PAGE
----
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Afghan Blames Terrorists, Not U.S., for Air Strikes

(November 16, 2001) Al-Jazeera broadcast an interview Thursday with moderate anti-Taliban Afghan politician Pir Syed Ahmed Gilani, in which he discussed the governance of Afghanistan, terrorism and the American air strikes.

Gilani is the leader of Afghan Islamic National Front, an organization with some sympathies to former Afghan king Zahir Shah.

The interview was conducted by Al-Jazeera correspondent Ahmed Zaydan in Pakistan several days ago, before the dramatic changes in Afghanistan in the last two days.

In the interview, Zaydan and Gilani discussed many issues, such as the past, and future, government in Afghanistan. Among other things, Gilani said he imagined that a future government in Afghanistan could work together with moderate Taliban members who would be willing to cooperate, and he stressed the importance of a constitution and politically experienced leadership for good governance of the country.

Zaydan asked, "Do you expect the Americans to get into an Afghan quagmire as happened to the Soviets?" Gilani said, "No," and said he thought the Americans had different intentions than the Soviets.

The interview included an exchange in which the journalist was trying to draw a condemnation out of Gilani of the American air strikes in Afghanistan, whereas Gilani framed the situation as part of the fight against terrorism, and said that those responsible for stopping the American air strikes were the Taliban and their supporters, who could do so by leaving Afghanistan.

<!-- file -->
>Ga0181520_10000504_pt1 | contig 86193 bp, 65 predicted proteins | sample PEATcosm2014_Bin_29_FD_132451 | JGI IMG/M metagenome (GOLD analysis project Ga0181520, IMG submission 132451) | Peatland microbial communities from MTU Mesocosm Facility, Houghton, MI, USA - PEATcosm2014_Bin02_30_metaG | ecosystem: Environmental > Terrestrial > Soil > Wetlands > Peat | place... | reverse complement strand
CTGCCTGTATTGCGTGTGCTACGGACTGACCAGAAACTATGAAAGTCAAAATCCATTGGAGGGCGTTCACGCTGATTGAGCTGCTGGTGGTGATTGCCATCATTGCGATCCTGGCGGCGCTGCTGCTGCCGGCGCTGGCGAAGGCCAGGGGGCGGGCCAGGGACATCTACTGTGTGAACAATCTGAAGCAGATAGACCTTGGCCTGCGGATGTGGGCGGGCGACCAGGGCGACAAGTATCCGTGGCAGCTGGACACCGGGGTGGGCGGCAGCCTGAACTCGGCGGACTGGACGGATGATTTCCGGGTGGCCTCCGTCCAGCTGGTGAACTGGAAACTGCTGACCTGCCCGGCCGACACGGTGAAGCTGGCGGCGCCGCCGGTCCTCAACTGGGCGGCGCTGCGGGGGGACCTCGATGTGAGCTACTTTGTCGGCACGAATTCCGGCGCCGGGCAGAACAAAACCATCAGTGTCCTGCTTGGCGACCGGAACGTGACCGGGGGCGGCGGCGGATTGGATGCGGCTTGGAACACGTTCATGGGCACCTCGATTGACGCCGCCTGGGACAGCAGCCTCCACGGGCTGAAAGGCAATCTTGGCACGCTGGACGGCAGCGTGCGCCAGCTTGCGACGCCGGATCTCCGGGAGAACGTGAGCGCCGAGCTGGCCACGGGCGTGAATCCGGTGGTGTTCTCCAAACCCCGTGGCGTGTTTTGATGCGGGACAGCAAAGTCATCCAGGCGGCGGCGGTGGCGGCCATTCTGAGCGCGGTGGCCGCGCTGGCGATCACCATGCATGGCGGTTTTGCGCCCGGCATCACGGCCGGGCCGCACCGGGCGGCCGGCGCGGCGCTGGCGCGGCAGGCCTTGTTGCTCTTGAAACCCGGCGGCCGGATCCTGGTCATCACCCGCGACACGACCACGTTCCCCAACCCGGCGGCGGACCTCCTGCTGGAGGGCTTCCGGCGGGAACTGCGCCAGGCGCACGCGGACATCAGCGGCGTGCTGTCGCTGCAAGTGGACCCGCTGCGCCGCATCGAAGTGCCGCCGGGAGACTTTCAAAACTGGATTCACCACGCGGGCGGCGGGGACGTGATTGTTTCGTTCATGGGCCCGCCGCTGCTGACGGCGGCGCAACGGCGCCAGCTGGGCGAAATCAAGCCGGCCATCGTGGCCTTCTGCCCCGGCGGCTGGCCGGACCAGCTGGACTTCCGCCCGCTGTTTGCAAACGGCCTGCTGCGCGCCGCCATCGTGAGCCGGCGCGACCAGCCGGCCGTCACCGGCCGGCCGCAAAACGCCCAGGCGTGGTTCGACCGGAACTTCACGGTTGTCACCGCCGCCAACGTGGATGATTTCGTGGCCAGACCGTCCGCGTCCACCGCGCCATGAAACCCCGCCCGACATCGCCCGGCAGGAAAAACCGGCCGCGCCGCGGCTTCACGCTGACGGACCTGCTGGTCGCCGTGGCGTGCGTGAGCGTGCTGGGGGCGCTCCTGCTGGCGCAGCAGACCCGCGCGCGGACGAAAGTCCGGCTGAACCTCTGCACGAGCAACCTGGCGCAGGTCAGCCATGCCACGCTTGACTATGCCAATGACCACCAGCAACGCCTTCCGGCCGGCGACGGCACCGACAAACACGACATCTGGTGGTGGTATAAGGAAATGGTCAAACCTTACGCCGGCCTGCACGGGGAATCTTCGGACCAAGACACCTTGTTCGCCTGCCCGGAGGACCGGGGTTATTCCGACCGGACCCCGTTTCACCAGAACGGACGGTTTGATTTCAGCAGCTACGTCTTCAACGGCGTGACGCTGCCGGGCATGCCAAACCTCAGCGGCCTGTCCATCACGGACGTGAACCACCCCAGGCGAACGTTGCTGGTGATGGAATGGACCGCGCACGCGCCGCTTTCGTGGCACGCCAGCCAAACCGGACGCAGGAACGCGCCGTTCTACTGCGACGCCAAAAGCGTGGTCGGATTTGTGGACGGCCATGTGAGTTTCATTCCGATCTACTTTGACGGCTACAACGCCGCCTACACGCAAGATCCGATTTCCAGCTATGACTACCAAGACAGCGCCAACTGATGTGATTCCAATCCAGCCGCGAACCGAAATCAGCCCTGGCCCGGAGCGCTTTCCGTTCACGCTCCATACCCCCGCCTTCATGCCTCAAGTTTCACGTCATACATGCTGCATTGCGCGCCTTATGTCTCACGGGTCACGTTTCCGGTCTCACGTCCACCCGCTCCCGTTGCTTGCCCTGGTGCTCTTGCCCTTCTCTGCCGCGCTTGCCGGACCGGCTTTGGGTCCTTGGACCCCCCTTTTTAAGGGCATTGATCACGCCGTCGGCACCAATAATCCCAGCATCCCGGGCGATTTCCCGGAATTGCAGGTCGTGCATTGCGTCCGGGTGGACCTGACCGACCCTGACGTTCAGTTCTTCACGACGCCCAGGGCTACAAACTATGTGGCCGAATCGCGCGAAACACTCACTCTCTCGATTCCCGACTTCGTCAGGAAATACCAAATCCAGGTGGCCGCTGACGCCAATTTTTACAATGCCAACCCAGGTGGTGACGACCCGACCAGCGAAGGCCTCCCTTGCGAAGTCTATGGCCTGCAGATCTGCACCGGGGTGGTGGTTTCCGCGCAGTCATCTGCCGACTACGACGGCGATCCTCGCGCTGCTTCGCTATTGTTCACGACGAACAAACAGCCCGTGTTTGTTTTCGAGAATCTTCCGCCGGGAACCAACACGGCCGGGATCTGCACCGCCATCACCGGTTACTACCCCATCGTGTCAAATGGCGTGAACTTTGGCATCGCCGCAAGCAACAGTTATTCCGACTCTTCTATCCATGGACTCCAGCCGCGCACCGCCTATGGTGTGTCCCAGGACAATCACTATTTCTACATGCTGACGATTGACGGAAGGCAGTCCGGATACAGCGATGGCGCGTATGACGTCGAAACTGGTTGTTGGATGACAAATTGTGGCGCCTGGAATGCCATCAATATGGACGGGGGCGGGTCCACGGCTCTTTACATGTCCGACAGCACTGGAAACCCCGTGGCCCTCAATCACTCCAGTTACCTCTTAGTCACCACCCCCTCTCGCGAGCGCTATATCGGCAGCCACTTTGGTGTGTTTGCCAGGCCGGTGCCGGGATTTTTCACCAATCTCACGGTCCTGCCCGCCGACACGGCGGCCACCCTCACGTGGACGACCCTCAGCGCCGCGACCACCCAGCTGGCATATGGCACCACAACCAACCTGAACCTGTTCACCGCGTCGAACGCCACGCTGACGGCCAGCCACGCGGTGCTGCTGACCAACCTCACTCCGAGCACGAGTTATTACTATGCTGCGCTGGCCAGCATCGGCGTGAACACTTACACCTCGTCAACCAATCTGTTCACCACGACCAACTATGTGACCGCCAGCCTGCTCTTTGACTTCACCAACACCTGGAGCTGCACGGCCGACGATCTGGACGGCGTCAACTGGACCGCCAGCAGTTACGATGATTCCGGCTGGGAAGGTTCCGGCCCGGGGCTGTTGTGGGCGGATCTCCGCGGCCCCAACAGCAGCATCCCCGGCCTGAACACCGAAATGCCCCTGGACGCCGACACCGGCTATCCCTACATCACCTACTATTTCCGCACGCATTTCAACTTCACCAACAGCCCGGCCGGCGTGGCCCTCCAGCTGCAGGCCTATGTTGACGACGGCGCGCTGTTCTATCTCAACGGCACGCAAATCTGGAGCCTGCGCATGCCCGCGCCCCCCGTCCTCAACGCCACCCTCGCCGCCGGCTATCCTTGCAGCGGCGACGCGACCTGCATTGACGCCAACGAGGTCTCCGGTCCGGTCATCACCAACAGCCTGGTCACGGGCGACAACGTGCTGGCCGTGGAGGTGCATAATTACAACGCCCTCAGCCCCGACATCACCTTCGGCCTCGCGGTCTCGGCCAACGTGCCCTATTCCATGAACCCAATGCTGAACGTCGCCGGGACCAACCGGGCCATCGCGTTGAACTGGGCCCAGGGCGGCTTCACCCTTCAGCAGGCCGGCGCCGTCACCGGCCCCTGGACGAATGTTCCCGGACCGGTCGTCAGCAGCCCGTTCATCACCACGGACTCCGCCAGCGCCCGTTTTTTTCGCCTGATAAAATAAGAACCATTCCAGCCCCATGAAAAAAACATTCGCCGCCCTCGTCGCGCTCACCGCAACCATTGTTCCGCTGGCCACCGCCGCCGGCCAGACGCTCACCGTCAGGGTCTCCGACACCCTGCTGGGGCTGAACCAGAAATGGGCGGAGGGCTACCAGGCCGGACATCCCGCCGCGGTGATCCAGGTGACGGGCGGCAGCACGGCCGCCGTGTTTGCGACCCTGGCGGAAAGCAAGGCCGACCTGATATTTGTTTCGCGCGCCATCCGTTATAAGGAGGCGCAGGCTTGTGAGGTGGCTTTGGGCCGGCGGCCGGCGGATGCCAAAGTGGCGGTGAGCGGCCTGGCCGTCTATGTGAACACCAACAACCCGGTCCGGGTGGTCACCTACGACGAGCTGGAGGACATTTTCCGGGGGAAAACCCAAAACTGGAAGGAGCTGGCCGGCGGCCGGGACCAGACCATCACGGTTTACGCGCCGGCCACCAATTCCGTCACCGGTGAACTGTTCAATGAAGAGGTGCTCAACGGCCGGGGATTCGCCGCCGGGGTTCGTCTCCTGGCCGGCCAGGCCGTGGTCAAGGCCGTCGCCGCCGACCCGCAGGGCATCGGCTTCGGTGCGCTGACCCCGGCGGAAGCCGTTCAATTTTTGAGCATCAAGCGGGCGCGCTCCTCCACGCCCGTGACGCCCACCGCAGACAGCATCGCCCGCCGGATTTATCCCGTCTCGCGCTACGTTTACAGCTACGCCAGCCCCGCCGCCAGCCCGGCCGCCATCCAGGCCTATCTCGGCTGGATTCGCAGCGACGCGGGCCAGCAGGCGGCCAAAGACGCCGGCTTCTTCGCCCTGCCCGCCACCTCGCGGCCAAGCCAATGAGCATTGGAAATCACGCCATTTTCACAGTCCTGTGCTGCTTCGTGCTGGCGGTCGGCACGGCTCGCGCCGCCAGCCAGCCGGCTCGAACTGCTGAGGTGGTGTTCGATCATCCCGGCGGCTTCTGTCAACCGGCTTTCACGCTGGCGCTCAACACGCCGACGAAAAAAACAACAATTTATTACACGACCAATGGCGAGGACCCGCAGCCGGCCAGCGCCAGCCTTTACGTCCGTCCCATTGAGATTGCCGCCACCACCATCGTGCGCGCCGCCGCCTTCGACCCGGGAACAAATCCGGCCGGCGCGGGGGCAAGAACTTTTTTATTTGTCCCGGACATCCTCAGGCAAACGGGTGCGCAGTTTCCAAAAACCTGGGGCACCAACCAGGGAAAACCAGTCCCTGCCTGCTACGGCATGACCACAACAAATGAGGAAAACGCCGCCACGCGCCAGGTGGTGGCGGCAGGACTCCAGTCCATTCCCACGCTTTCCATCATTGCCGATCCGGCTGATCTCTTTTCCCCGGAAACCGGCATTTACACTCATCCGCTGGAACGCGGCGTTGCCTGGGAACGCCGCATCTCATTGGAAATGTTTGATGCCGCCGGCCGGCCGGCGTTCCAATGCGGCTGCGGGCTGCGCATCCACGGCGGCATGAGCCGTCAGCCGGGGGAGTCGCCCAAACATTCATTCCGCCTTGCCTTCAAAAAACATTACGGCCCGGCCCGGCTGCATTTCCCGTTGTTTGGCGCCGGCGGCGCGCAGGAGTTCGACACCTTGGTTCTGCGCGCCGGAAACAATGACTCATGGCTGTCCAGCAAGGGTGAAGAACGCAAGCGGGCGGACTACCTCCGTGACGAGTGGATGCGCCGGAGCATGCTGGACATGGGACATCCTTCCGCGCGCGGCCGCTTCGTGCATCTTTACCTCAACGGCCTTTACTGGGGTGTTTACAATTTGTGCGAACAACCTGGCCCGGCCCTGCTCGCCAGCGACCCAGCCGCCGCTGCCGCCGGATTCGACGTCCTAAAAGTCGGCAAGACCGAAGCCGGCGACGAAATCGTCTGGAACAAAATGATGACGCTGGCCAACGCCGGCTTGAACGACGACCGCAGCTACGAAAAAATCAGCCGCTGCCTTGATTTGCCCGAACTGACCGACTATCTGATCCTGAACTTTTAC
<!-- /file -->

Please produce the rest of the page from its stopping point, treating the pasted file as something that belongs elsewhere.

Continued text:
Gilani said, "Unfortunately, the Arabs who want to effect change in Islamic countries or even in the West by terrorism or otherwise, they are present in Afghanistan and with the Taliban." According to Gilani, "This is the reason for the American attacks against the Taliban."

"We don't want to breed terrorists in Afghanistan. Even at the time of jihad [against the Soviets], we did not ever carry out terrorist operations."

Gilani said he did not view the American air strikes as a war against the Afghan people, and he believed that strikes that hit civilian targets did so, "in error."

Zaydan seemed taken aback by this perspective and questioned, "A group, as described, of terrorists in Afghanistan, justifies an attack of this kind in which planes hit civilian sites and kill children? On account of a group, described as terrorists, in Afghanistan, your country is being destroyed. Is that justified in your view?"

(Al-Jazeera journalists qualify the terms "terrorism" and "terrorist" by adding phrases such as "what is described as" and "what is called" terrorism. Gilani responded, "Let me say why this has provided an opportunity for the strikes. The Taliban and those on their side, if they consider themselves Muslims they would leave Afghanistan so it would not be subject to American strikes."

Gilani said that he had in the past been expecting "that the Americans would support the populace, the people inside Afghanistan, to change the government. With change in government, it would be easy to make the terrorists leave."

Then he added, "But the attacks on America in New York and Washington had a great impact on the underlying reasons for these strikes."

Zaydan asked if this meant that he favored the air strikes? Gilani explained, "I am for peace and calm in Afghanistan ... we are against any strikes against our people who are innocents in Afghanistan, but I'm sorry, we must have change in the government in order to bring independence to Afghanistan."

Jennifer Bryson for NewsMax

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